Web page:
Over time this becomes a redemption tale and a story of forgiveness, fueled by powerful performances, with the mood of the film slowly changing when they discover Rosalie Quaid (Rosamund Pike), a lone homesteader who survived a Comanche raid, losing her husband and four children, still in shock, having temporarily lost her mind, taking care of fictitious children that are already dead, then insisting upon burying them herself, uselessly scratching the dirt with her own fingers before giving way to the soldiers.  Blocker goes to great lengths to give her space and show a calm respect to this woman, promising not to hurt her, offering his tent, fully respecting her gargantuan loss, where she again goes into shock upon seeing the other Indians, literally recoiling at the sight.  Out of sympathy and respect for her obvious pain, the Indian women offer a mourning dress and blankets, with Yellow Hawk calling the Comanche acts repugnant, claiming the rogue warriors are “not of sound mind,” warning the captain however that they will return, asking to be released from irons.  When the attack comes, several men are lost, with the Cheyenne aiding in the battle, with the captain releasing the irons begrudgingly afterwards, as it’s now all hands on deck.  When they discover the last of the Comanche perpetrators dead along the wayside, it’s suggested that Yellow Hawk and his son might have been responsible, secretly acting under cover of darkness, paving the way for safe travel.  By the time they get to Colorado, Blocker agrees to transport a prisoner, Sergeant Charles Wills (Ben Foster), a convicted ax murderer, to a fort where he’ll be hanged, having slaughtered an innocent Indian family.  Rosalie prefers to continue the journey, with no train or stagecoach in the vicinity, at one point asking Blocker if he has faith, contending without it, she’d otherwise have nothing.  His telling response, “Yes I do.  But he’s been blind to what’s been going on here for a long time.”  It’s a tender moment that becomes part of a slow healing process, as the hate eventually subsides, replaced by an altogether different element of earned respect, mirrored in Rosalie as well, who quickly befriends their Indian counterparts.  Adding reinforcements to the detail, one is Ryan Bingham, a singer and actor who previously appeared in CRAZY HEART, actually writing the Best Song, performing another song by campfire, Ryan Bingham - “How Shall A Sparrow Fly” (From HOSTILES ... YouTube (2:57).  The journey is treacherous and costly, a descent into the heart of darkness, a rude awakening thinning the ranks, threatened by a lawlessness that defines the frontier, still uncivilized, yet beautifully photographed, where each has time to examine their own souls, including the prisoner who once rode with the captain in many of his campaigns, suggesting their positions could be reversed, with Blocker reminding him he was always just “doing his job,” a familiar refrain to justify murderous acts (the Adolf Eichmann defense), where viewers can weigh the cost of history and judge for themselves.  Filled with contentious obstacles faced along the way, finally arriving with a view of Yellow Hawk’s homeland, his end is near, with Blocker gently reminding him of the many friends who died by the hand of Yellow Hawk, yet “A part of me dies with you.”  While violence and hatred continue to plague this budding new nation, with open defiance a phony stand-in for freedom, it’s clear law is a concept that has not yet taken hold, where even a President’s decree is just a piece of paper, easily ignored, but what’s clearly evident is a poetry and grace in the final acts, a transformative spirit, with the vitriol cleansed amongst the dead and the weary, replaced by human decency and a noble kindness of the heart, part of the changing interior landscape, with humanity still weighing in the balance.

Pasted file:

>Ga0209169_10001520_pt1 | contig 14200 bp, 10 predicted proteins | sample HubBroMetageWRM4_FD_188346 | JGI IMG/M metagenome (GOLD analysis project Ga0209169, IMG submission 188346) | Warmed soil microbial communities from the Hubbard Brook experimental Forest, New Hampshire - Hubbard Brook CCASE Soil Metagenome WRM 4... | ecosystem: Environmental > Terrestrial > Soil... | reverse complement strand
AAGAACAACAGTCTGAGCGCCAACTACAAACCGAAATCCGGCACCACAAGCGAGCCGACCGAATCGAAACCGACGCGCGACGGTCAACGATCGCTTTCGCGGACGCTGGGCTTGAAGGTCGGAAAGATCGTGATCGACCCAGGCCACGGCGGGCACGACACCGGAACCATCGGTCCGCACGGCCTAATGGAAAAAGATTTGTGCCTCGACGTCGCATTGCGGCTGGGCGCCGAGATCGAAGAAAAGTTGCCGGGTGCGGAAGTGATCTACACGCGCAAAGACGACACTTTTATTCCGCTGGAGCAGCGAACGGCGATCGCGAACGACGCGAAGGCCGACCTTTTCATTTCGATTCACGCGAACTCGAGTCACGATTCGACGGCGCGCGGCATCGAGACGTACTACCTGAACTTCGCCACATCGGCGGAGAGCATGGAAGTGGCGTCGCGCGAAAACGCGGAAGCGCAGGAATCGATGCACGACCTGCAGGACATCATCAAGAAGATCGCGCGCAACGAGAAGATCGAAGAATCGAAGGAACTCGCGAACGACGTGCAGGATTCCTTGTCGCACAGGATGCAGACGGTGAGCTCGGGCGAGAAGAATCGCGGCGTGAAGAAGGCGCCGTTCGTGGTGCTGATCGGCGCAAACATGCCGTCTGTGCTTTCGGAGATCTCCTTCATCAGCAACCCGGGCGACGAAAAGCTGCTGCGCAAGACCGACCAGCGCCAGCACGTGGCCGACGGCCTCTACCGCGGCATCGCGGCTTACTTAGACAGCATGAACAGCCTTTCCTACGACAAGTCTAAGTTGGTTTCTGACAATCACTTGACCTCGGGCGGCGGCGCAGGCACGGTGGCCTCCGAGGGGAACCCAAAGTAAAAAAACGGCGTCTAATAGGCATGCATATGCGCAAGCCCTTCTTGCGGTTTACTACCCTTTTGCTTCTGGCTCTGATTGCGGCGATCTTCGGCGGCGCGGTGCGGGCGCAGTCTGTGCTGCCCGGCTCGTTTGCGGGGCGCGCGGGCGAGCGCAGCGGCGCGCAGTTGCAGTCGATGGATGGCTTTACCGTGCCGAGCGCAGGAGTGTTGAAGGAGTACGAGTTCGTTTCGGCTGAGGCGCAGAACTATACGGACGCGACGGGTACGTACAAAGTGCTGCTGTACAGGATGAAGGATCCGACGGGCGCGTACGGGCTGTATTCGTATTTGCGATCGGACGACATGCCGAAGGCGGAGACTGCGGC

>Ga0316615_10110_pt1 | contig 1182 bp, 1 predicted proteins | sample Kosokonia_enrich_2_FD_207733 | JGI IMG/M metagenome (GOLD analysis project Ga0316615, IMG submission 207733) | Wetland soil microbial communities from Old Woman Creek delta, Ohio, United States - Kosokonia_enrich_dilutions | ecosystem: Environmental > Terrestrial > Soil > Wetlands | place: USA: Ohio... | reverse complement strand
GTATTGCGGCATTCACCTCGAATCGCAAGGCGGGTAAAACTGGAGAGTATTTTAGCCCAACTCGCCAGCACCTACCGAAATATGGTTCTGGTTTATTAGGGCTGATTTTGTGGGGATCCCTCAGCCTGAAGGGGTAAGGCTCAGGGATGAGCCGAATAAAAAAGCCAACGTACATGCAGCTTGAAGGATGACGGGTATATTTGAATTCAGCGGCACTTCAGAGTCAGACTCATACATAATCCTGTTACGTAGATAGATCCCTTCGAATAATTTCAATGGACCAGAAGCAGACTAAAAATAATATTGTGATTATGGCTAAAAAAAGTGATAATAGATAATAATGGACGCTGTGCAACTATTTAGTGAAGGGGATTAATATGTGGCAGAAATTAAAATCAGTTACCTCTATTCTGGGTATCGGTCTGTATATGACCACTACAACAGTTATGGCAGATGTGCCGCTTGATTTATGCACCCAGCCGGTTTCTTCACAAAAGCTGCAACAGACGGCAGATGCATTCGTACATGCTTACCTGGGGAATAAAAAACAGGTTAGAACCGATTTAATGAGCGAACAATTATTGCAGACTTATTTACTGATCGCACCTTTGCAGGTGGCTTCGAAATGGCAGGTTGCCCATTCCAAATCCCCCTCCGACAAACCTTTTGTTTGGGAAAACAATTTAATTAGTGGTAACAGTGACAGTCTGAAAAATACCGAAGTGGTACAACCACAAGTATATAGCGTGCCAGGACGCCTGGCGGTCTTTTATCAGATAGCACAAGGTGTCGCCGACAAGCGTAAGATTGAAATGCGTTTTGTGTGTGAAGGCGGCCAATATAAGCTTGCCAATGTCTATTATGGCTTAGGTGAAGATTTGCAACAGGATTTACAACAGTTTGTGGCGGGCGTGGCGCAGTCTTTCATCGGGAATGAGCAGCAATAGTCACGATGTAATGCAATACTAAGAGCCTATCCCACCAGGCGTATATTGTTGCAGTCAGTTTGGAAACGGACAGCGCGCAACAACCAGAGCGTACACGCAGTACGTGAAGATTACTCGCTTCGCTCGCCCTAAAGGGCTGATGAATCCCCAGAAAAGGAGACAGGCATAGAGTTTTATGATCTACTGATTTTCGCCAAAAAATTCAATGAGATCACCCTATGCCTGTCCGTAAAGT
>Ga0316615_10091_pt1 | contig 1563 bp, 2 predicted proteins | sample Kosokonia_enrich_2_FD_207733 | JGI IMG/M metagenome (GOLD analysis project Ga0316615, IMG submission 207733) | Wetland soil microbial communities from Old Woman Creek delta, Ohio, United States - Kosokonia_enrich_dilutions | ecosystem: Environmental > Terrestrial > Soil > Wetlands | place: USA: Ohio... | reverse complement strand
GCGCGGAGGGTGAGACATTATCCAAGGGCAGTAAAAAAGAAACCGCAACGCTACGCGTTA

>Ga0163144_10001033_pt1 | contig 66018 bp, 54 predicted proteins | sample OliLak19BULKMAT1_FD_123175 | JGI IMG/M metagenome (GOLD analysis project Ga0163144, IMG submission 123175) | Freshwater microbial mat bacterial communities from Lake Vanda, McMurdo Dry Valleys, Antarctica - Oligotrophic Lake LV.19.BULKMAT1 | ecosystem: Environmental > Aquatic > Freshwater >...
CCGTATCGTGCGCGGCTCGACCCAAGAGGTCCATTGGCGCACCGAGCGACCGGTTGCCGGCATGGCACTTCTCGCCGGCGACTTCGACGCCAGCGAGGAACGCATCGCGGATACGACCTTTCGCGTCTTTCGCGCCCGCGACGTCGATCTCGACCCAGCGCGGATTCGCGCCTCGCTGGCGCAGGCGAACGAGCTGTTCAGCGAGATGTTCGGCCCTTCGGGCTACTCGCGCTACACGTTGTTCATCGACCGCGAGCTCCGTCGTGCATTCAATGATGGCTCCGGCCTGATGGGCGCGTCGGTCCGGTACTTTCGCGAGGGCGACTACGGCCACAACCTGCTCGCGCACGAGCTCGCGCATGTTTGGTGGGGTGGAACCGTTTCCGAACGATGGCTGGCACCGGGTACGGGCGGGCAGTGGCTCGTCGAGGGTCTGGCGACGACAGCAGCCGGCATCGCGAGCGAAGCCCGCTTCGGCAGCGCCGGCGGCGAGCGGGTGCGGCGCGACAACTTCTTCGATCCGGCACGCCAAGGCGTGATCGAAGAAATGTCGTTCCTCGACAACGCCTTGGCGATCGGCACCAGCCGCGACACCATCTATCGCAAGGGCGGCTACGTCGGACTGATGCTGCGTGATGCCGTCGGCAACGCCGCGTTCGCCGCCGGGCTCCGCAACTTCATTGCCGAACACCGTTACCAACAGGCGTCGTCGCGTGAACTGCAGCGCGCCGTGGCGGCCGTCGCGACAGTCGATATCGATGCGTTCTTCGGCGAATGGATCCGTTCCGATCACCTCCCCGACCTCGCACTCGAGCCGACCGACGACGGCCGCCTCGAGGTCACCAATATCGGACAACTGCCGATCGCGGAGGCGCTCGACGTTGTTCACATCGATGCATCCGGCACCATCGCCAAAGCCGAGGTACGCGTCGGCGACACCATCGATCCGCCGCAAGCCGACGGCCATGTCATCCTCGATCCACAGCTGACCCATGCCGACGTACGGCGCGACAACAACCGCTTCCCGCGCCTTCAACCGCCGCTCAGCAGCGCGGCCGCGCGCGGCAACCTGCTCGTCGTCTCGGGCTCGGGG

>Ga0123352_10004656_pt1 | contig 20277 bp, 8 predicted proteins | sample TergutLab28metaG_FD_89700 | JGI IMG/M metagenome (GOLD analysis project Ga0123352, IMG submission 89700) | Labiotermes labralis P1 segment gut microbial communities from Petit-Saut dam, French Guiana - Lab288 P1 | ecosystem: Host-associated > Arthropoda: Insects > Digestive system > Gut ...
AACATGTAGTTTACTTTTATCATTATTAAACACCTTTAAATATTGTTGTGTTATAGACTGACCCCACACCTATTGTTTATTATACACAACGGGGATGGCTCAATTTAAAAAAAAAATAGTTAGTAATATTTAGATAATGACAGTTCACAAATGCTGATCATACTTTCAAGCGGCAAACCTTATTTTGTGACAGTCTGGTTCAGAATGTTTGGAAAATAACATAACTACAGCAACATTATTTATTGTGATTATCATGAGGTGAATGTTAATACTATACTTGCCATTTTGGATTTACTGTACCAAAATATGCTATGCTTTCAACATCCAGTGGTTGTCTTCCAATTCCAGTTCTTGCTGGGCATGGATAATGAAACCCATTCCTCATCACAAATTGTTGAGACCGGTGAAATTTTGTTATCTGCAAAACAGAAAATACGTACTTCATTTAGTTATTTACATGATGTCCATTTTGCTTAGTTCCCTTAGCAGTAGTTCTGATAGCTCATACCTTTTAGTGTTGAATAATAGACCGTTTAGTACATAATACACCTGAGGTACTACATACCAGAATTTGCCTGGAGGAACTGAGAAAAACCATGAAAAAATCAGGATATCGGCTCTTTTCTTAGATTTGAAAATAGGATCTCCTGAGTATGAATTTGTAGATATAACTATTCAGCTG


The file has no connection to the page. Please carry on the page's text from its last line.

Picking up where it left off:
Note
Despite the glimpse of hope expressed in the final shot (from a white perspective, like the beginning of a long, redemptive journey), it should be pointed out that from an Indian point of view there is a complete absence of hope, instead a shock of horror, a reference to “the stolen generations” in Australia and Phillip Noyce’s RABBIT-PROOF FENCE (2002), where from 1910 to 1970 Aboriginal children were removed from their homes by force and raised as Christian whites, with their Native dress, customs, and history purged from their collective memories, leaving little doubt what will happen to that surviving Indian child, whose Native history certainly won’t be part of his Anglicized reeducation, with little honor paid to him for being the grandson of a Cheyenne Indian chief, a despised figure in American culture at that time.